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Middle Eastern spices
A Peak Inside My Middle Eastern Kitchen :: Maqluba

In light of the times we are living in, I thought it would be a great opportunity to bring us all together over some warm food to welcome the new year. A virtual breaking of bread if you will. Below, you will find a staple of Middle Eastern dishes that are eaten across the area quite regularly, particularly in Jordan.


Maqluba literally translates to upside down. It is a Middle Eastern rice dish that is cooked with chicken, fried potatoes, fried eggplant, fried cauliflower, and an array of warm spices. It is called upside down because it is cooked all together in a pot and served by flipping it over onto a pot. You get extra points if yours stays standing.


  •  1medium eggplant (1 pound)

  • Salt

  • 3 ½pounds bone-in chicken pieces

  • 1 ½teaspoons ground black pepper

  • 1teaspoon ground cumin

  • 6cloves

  • 6green cardamom pods

  • 2 ½cups long-grain rice, rinsed well and drained (Basmati preferred)

  • Vegetable oil for frying

  • 2 medium potatoes, 1/2-inch slices

  • 1 medium-head cauliflower, in florets

  • 1teaspoon ground turmeric

  • ¾teaspoon ground cinnamon

  • 2 teaspoons ground allspice

  • ¼teaspoon ground cloves

  • 2 Chicken cubes


  1. Cut the eggplant into 1/2-inch-thick half-moons. Season well with salt and let sit 30 minutes. Pour 3 cups of boiling water over the rice. Soak for 10 minutes, then drain well.
  2.  Place the chicken in a large pot and season well with salt and 1 teaspoon black pepper, ground cumin, cloves, and cardamom pods. Add 1 tablespoon of salt and 4 1/2 cups of water. Bring to a boil, covered over high heat, then turn down to a simmer, and cook for 20 minutes. Drain the chicken, keeping the broth and discarding the onion and spices.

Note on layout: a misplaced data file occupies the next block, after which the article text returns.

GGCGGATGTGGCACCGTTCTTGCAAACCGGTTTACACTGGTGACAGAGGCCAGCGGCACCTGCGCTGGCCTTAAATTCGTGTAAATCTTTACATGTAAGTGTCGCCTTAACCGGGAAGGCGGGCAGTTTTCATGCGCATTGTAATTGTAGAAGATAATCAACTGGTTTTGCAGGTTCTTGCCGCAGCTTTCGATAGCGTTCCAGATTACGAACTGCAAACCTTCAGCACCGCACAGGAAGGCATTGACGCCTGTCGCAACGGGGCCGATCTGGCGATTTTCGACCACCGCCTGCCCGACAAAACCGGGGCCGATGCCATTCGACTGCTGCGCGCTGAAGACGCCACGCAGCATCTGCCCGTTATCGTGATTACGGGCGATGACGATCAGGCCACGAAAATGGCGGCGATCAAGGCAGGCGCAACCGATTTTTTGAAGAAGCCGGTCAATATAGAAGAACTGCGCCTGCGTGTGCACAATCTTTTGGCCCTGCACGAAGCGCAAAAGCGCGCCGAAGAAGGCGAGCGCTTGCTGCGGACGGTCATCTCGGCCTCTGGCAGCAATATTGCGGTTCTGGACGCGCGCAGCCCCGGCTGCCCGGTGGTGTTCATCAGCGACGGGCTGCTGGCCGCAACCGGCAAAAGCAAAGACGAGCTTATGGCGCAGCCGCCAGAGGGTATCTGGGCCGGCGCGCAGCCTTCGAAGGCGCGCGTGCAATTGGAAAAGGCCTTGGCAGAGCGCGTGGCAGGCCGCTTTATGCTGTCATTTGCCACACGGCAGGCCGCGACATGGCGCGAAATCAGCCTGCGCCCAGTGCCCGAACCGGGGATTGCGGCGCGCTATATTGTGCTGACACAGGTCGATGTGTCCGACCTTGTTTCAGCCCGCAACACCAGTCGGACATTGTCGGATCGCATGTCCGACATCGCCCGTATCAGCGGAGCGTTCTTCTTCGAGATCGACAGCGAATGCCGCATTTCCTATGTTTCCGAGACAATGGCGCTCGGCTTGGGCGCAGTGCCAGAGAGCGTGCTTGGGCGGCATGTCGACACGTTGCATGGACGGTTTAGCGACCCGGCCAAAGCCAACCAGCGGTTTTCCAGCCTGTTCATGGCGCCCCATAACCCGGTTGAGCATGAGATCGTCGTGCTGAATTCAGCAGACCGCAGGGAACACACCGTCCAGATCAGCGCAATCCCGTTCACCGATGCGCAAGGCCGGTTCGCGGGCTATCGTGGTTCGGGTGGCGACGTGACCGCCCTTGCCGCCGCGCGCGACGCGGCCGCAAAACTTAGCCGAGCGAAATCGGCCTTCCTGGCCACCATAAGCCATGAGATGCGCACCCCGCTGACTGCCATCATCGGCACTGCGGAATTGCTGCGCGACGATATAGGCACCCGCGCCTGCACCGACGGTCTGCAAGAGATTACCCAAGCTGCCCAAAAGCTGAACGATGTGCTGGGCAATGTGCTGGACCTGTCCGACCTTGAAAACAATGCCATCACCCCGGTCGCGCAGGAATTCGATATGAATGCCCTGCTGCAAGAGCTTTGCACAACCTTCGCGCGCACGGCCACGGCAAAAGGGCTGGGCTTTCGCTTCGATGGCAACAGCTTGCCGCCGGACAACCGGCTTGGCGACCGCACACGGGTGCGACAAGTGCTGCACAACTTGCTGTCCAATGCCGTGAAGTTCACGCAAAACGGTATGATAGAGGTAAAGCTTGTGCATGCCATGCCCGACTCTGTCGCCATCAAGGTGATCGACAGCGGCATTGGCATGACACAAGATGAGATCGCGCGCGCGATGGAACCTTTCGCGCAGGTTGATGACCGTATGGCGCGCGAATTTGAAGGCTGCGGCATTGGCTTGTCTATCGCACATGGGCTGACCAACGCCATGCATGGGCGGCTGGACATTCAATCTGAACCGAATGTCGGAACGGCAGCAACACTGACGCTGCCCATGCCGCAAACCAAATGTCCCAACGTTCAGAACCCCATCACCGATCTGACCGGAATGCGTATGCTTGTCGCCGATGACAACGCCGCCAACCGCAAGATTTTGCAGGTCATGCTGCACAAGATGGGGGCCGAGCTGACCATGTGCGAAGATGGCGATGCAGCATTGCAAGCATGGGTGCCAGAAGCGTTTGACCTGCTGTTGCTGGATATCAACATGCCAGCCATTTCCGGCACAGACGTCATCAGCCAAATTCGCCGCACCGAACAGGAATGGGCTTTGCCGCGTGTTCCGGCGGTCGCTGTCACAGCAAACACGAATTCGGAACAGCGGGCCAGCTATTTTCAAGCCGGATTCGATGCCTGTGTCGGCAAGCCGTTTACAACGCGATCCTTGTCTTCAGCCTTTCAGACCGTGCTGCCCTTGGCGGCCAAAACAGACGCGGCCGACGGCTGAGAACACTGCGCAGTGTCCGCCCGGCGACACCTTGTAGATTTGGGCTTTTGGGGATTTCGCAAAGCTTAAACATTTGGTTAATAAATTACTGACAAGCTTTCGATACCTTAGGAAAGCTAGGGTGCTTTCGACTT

3. Heat 1/2 inch of oil in a large skillet over medium-high heat until shimmering hot. Fry cauliflower, potatoes, and eggplant (make sure to pat down with paper towels) slices until golden. Drain on paper towels. Set to the side.
  4. Pour out the oil, keeping 2 1/2 tablespoons in the pan. Add the drained rice and cook, stirring, to dry it out, about 4 minutes. Add 1 tablespoon salt, 1/2 teaspoon black pepper, the turmeric, cinnamon, allspice, and ground cloves.
  5. Place the chicken back in the pot, skin side down. Place the fried vegetables on top, then rice. Pour in 4 cups of the chicken broth and add the 2 chicken cubes to it. Press down on the rice; add more broth or water if needed to bring the liquid barely to the level of the rice. Cover the pot and bring to a boil over high heat, then turn it down to medium low. After 10 minutes, carefully stir just the rice to evenly combine the harder rice on top. Be careful not to stir down to the vegetables or chicken. Those should stay at the bottom. Place on low heat till the rice is completely cooked (about 30 minutes).
  6. When rice appears to be fully cooked, place a large serving dish on top of the pot. Then, protecting your hand, invert the pot onto the dish in one smooth motion. If there is liquid seeping out, spoon it out or soak it up with paper towels. Let the pot rest at least 5 minutes.
  7. Lift the pot up slowly and try to snap a picture before it topples. That way you can post it on social media and show your superior Middle Eastern cooking skills. Believe me, it is a right of passage. Enjoy! Or, as we say, Sahtain! ????

** In Middle Eastern cuisine, this is normally eaten alongside salad tossed in lemon, salt, and olive oil or plain yogurt.

Maqluba Middle Eastern rice dish




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